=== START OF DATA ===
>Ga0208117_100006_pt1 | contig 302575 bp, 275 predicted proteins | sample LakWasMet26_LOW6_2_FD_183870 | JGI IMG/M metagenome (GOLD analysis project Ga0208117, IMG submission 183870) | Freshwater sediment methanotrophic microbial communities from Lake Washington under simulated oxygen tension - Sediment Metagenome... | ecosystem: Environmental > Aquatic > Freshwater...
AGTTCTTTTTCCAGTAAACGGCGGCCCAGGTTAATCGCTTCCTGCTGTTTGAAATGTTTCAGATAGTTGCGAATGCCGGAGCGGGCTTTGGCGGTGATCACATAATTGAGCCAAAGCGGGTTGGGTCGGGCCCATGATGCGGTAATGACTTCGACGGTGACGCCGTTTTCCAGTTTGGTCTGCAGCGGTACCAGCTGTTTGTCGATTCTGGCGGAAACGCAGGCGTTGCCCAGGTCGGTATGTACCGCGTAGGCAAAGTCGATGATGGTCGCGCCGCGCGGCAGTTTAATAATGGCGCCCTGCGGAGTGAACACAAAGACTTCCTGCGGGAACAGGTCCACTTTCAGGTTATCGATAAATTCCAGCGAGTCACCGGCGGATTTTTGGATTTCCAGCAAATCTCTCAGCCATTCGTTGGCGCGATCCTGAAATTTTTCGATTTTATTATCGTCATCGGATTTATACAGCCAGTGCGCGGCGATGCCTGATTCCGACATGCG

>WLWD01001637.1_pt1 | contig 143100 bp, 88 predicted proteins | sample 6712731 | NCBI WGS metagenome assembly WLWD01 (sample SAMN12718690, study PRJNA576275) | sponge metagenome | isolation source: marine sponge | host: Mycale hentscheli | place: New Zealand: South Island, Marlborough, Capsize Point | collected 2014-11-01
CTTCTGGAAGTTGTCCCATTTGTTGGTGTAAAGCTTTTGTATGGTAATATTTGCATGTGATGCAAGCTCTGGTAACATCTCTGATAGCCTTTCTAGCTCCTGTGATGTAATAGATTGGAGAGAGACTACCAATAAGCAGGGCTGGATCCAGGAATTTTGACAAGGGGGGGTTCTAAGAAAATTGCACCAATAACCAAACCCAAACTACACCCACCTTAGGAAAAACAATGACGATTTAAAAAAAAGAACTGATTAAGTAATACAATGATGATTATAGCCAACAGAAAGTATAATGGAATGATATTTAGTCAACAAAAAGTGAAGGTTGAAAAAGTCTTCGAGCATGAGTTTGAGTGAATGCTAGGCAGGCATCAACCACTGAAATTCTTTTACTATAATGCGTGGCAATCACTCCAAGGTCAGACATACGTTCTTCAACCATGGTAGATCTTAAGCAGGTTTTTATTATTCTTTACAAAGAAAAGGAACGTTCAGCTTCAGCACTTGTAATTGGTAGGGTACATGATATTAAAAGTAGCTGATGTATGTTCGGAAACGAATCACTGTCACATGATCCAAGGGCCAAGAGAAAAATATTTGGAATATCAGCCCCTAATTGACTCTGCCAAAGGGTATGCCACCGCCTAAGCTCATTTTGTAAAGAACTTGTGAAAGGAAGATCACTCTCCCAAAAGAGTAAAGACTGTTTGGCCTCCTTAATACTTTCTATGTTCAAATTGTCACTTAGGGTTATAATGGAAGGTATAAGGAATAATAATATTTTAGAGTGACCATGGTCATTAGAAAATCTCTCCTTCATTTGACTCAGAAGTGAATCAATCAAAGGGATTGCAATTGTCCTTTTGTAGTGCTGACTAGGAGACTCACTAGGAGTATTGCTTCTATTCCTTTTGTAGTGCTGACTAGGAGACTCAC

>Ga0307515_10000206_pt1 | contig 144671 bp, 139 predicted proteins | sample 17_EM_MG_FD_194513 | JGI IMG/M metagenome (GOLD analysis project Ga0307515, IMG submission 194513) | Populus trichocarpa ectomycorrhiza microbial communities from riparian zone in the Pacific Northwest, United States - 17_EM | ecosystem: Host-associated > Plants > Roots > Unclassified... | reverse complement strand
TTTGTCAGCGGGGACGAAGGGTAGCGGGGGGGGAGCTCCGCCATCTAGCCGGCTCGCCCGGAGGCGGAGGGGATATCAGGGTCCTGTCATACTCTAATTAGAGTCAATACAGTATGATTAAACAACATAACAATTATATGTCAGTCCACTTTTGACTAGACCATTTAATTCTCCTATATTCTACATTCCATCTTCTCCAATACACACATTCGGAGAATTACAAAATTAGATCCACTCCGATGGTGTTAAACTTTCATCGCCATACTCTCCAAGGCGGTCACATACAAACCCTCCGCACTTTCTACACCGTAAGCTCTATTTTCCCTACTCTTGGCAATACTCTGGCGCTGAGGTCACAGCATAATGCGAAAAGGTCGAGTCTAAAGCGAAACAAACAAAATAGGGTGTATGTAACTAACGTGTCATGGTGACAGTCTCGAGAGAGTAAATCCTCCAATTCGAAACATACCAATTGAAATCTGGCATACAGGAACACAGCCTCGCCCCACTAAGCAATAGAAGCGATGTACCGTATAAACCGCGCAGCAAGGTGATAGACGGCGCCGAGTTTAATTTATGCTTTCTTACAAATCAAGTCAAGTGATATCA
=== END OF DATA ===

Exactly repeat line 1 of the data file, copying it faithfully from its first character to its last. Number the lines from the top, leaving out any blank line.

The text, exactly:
>Ga0208117_100006_pt1 | contig 302575 bp, 275 predicted proteins | sample LakWasMet26_LOW6_2_FD_183870 | JGI IMG/M metagenome (GOLD analysis project Ga0208117, IMG submission 183870) | Freshwater sediment methanotrophic microbial communities from Lake Washington under simulated oxygen tension - Sediment Metagenome... | ecosystem: Environmental > Aquatic > Freshwater...